Meet Fay Liu and Oliver Huang as they tour historic Harlem homes while posing as the terribly faux but terribly charming couple Darling and Olly. Geeking out over architectural details is their shared love language as open houses become the backdrop to their pretend relationship. Exposed brick meets exposed emotions; walk-in closets open up closed-off feelings. Soon, Fay and Oliver find themselves asking what they really want…and what they can truly afford.
New week, new things to talk about!
News and Useful Links
This is a great rundown of the early history of Black romance.
And one about Avon and queer romance.
Speaking of Black romance, want to know more about Kennedy Ryan?
If you’ve read The Right Swipe or haven’t but don’t mind a longer deep-dive into related content, this is a great piece from Ana Coqui. And then there’s this one by Amanda Diehl, her first NPR byline!
Also, I missed Jen Prokop’s Kirkus article about eight books that should have been on the RITAs docket.
According to the television that I think was playing in the background the other night, football is back. What better time to pick up Naima Simone’s Scoring With the Wrong Twin, the first in her WAGS series? It’s 2.99 right now, and you can get all three of the books for less than seven dollars.
The other thing that has been playing on my TV while I’ve been reading is Forged in Fire, which has really had me reaching for some romance featuring blacksmiths. While not exactly the same, my first stop was The Preacher’s Promise by Piper Huguley, which is 3.99 right now. Not only is the male protagonist of this book a blacksmith, he’s also the Reconstruction-era town’s mayor and preacher. A man of many talents!
On my Clickup list, today was supposed to be about fantasy romance, but I got…easily distracted by a couple surprise historical romances and a few non-surprise ones that I was going to talk about later but couldn’t resist picking up once I was on a roll. So today, we’ll talk about those (including a couple I didn’t make it through before it was time to get moving) and table the fantasy reads for an upcoming Monday chat.
Here they are, in order of length:
A Lifetime For Love
Lydia San Andres
If you haven’t yet read A Summer for Scandal, first off, go read A Summer for Scandal! Then come back. This book (which is very short) will do nothing for you, and it doesn’t stand alone. But if you have already read the other marvelous book, this is a nice look into the hearts and minds of Susana and Luis, the Jane and Bingley of this Pride and Prejudice-esque story.
Unsolicited Duke Pic
Yes, you read that right. I don’t remember where it started, but someone on Twitter pondered over the fact that out of all the dukes in Romancelandia, not a single one had commissioned a painting of his penis. Well, Nico Rosso (romance author and spouse to author Zoë Archer/Eva Leigh) took the idea and ran with it, giving us this brief morsel of goodness and ridiculousness. Thomas, the Duke of Lighthorn, has lost a bet. To satisfy that bet, he must have a painting made…of his penis. Not him, naked. His penis. And Thomas is nothing if not honorable, so he would never think of reneging on said bet. So he goes to a painter who has been unfairly maligned by one of his peers and offers her quite the commission for the small painting. Of course, sitting for a painting—even one so limited in size—means long periods of time together. And you have to figure out something to talk about when you’re just sitting in a chair, trou dropped, right? In the words of a fellow Twitterer, come for the laughs, stay for the consent talks.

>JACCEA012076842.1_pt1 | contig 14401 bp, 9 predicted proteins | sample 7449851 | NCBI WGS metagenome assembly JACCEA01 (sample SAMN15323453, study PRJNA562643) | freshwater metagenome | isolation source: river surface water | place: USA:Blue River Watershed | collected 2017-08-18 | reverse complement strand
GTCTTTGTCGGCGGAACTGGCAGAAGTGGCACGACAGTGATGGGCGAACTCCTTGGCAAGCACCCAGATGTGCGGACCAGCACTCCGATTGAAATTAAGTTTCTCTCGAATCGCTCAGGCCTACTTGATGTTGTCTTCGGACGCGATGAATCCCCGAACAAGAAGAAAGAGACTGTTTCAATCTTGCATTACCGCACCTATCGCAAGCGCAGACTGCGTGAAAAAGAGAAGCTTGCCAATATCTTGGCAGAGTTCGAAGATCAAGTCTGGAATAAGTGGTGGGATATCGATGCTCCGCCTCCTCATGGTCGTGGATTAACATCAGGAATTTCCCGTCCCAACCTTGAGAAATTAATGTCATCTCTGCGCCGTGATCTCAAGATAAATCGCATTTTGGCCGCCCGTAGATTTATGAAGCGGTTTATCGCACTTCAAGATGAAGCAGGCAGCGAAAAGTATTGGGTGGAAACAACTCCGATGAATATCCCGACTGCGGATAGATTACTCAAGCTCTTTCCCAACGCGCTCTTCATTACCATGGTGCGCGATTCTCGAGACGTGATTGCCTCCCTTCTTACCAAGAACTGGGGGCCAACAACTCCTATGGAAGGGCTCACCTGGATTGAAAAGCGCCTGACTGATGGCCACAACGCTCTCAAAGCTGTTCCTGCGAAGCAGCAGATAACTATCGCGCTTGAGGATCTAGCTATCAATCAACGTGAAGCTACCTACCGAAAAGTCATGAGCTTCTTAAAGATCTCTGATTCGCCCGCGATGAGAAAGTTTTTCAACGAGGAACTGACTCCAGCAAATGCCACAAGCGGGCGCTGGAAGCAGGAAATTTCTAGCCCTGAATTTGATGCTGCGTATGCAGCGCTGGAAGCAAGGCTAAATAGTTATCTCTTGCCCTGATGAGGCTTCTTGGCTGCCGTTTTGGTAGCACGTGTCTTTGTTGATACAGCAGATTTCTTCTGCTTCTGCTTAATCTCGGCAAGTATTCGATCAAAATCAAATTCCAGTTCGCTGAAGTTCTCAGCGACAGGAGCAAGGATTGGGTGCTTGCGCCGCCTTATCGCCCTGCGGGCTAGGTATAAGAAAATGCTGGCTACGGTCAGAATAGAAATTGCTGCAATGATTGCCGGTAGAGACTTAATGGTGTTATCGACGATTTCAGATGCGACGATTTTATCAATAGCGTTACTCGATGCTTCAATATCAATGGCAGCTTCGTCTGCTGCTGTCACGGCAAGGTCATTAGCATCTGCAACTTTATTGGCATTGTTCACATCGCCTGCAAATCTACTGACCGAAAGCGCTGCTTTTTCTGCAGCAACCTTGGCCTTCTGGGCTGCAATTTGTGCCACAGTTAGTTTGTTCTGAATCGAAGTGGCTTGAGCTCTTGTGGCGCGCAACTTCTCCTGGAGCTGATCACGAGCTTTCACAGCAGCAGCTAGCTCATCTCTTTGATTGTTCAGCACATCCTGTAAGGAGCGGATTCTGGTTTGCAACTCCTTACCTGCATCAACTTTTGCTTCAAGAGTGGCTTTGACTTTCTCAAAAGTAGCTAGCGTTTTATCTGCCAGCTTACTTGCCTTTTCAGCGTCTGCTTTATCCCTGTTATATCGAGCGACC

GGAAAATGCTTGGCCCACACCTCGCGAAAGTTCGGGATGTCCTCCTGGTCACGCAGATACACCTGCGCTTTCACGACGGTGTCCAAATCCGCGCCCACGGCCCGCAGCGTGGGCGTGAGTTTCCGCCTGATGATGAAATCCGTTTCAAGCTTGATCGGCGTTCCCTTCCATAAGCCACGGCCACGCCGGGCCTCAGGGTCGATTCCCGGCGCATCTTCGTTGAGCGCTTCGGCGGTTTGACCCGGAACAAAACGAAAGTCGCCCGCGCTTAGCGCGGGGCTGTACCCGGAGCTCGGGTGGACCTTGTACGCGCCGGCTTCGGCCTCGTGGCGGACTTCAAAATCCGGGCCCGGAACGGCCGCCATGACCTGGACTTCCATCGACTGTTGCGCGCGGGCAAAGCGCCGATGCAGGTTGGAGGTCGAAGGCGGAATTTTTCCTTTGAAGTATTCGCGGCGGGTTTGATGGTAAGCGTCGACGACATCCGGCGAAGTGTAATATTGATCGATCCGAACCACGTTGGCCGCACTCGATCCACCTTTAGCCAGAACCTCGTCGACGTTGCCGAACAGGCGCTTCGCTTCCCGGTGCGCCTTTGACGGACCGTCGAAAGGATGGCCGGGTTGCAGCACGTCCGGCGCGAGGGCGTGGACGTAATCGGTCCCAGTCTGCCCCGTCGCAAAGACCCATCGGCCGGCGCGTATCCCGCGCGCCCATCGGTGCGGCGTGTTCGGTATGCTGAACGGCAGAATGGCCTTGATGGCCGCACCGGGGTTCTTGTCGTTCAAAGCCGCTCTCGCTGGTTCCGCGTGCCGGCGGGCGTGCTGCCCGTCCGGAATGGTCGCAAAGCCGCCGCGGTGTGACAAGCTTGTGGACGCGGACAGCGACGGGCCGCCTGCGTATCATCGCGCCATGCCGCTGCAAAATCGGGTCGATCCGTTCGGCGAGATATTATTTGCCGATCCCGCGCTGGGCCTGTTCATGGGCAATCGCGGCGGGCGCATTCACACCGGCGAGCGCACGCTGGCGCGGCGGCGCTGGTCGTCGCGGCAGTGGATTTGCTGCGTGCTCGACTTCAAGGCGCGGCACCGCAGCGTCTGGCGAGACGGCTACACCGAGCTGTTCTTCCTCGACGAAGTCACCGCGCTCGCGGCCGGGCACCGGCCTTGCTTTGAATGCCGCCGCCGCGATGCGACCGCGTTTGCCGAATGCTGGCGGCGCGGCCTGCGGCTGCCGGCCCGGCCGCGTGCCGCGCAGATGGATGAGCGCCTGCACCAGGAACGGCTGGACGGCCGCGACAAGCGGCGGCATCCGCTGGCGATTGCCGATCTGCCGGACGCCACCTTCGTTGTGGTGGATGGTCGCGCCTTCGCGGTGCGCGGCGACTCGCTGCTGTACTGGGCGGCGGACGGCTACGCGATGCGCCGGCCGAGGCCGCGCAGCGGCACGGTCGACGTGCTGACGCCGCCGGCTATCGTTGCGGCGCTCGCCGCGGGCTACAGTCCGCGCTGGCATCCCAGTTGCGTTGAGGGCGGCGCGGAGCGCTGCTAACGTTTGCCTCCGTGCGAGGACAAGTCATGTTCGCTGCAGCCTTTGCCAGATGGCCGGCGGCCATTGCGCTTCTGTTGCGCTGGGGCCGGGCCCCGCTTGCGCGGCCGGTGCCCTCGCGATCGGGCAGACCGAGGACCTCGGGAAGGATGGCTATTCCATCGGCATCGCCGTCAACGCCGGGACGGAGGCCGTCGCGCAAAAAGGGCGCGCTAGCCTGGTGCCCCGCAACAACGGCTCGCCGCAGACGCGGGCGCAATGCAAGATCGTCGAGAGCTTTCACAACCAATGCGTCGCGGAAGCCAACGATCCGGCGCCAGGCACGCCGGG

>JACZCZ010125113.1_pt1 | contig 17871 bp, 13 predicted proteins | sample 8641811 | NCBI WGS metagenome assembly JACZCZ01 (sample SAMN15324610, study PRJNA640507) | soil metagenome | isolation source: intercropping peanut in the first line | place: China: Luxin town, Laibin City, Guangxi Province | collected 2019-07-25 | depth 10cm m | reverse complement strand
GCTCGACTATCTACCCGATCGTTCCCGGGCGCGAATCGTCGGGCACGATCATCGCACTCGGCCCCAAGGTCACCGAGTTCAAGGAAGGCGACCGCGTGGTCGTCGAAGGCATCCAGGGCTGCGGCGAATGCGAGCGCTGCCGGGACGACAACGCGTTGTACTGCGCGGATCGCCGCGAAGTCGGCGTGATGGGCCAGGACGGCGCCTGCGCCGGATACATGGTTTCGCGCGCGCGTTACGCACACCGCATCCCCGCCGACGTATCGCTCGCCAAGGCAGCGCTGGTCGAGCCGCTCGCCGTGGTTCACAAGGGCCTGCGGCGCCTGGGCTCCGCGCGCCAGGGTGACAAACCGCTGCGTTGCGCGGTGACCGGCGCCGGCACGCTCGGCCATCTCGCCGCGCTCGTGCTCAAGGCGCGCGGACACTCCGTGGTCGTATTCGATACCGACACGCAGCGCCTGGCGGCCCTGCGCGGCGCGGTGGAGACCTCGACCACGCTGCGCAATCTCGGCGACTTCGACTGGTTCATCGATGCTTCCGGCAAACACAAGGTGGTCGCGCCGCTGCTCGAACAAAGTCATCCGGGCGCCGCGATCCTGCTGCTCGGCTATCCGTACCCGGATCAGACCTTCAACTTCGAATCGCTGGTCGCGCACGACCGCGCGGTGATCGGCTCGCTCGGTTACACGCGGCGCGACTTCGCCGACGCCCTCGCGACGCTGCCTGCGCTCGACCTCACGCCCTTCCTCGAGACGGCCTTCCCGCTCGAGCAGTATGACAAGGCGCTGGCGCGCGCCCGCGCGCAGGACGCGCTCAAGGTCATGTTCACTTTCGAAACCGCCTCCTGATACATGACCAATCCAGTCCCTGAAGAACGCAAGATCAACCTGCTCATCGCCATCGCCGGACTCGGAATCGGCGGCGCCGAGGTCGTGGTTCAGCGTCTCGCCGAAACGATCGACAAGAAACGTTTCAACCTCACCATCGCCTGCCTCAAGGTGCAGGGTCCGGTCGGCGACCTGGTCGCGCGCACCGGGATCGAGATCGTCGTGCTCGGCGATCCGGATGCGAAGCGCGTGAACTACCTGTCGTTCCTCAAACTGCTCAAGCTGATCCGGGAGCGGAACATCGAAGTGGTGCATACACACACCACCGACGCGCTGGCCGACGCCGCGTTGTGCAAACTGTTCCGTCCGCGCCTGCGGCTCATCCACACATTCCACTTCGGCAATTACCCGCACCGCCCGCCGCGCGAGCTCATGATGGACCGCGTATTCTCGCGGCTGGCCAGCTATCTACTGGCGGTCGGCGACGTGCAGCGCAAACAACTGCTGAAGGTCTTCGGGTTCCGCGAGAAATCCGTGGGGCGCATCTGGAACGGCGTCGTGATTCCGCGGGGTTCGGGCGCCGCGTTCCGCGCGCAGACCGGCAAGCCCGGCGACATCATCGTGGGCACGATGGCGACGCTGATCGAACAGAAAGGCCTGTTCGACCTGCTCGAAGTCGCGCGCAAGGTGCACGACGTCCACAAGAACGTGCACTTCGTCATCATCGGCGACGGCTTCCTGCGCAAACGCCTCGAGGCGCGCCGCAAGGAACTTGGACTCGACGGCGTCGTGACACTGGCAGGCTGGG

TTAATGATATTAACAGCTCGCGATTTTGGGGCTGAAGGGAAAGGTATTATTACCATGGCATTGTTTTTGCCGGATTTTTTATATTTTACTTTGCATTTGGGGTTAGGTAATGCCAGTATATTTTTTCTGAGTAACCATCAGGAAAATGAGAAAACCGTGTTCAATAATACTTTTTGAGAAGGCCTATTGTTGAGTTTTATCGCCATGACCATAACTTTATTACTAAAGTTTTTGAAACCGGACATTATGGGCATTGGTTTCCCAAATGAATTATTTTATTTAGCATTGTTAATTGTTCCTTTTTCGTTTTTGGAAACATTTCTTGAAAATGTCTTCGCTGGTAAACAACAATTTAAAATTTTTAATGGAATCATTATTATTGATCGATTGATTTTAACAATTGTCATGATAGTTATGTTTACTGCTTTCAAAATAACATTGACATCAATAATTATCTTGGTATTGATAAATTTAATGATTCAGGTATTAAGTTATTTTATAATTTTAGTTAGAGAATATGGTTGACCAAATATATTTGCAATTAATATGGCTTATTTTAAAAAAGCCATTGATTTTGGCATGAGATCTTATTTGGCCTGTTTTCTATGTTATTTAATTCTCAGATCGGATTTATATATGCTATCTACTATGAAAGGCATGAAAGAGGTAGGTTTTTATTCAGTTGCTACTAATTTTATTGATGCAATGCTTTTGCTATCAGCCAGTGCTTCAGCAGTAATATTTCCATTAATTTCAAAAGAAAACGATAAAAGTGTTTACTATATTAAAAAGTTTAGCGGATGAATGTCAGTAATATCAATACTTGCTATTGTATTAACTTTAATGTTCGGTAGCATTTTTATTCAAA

The Bewildered Bride
Ruth and Adam married young. So young, in fact, that they had to run off to Gretna Green to make sure it happened. But when trouble from Adam’s uncle met them on the road back, they are both under the impression that the other has been killed. Fast forward four years, and Ruth is maligned by family and her community for having made up a husband who doesn’t exist. But when a potential piece of evidence shows its face, Ruth—now nearing blindness after the attack—sets off to find it in the hands of Adam’s father. But the new Baron Wycliff is not Adam’s father. It’s Adam.
This is where it starts to turn. Adam, returned from impressment into the Royal Navy and shocked at his supposedly dead wife’s arrival, is even more shocked when she doesn’t realize it’s him. So in a very Count of Monte Cristo move, he courts his wife as a cousin, the man who will prove that Ruth is the widow she says she is. All the while, he is working to get revenge on those who wronged both of them years ago.
While the fourth book in Vanessa Riley’s Advertisements for Love books, this book stands perfectly fine on its own. Characters from previous books are relatively prominent here, and some things might spoil the plot of the previous books, but this is as fine a starting-off point as any other.
CW: racism, attempted lynching, discussion of rape, ongoing deception
I’m about halfway through One Fine Duke, my second dive into Lenora Bell’s Regency world, and it’s just as much fun as you’d expect it to be. (Also, I keep singing the only part of the song I know, every time I look at the cover.)
I have been reading a lot of contemporary romance, so it’s not surprising that I would go on a histrom bender. There’s still more on my stack, and I’m excited to get to them!
Read any good historical romance lately? (Besides Brazen and the Beast, I mean.)